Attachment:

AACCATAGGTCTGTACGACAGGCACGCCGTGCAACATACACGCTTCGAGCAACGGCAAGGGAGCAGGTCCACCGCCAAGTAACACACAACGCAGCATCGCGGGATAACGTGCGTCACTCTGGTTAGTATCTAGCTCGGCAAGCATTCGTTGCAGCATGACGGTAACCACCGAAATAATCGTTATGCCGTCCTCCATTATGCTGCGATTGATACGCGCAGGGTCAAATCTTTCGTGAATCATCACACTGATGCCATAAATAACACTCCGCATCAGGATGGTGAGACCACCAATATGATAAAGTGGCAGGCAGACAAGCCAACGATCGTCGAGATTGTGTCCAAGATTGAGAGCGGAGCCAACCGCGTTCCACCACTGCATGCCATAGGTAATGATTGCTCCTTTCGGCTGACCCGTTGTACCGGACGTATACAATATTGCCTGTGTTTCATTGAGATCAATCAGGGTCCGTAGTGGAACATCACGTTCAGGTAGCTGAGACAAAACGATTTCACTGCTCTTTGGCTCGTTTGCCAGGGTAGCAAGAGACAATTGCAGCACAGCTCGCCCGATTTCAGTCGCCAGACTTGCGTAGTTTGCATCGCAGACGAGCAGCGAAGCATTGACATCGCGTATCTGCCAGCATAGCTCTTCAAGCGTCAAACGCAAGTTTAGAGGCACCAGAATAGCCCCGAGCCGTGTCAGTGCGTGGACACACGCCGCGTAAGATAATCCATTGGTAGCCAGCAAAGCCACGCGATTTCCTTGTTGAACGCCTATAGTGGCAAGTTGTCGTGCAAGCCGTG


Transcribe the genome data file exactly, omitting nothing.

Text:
AACCATAGGTCTGTACGACAGGCACGCCGTGCAACATACACGCTTCGAGCAACGGCAAGGGAGCAGGTCCACCGCCAAGTAACACACAACGCAGCATCGCGGGATAACGTGCGTCACTCTGGTTAGTATCTAGCTCGGCAAGCATTCGTTGCAGCATGACGGTAACCACCGAAATAATCGTTATGCCGTCCTCCATTATGCTGCGATTGATACGCGCAGGGTCAAATCTTTCGTGAATCATCACACTGATGCCATAAATAACACTCCGCATCAGGATGGTGAGACCACCAATATGATAAAGTGGCAGGCAGACAAGCCAACGATCGTCGAGATTGTGTCCAAGATTGAGAGCGGAGCCAACCGCGTTCCACCACTGCATGCCATAGGTAATGATTGCTCCTTTCGGCTGACCCGTTGTACCGGACGTATACAATATTGCCTGTGTTTCATTGAGATCAATCAGGGTCCGTAGTGGAACATCACGTTCAGGTAGCTGAGACAAAACGATTTCACTGCTCTTTGGCTCGTTTGCCAGGGTAGCAAGAGACAATTGCAGCACAGCTCGCCCGATTTCAGTCGCCAGACTTGCGTAGTTTGCATCGCAGACGAGCAGCGAAGCATTGACATCGCGTATCTGCCAGCATAGCTCTTCAAGCGTCAAACGCAAGTTTAGAGGCACCAGAATAGCCCCGAGCCGTGTCAGTGCGTGGACACACGCCGCGTAAGATAATCCATTGGTAGCCAGCAAAGCCACGCGATTTCCTTGTTGAACGCCTATAGTGGCAAGTTGTCGTGCAAGCCGTG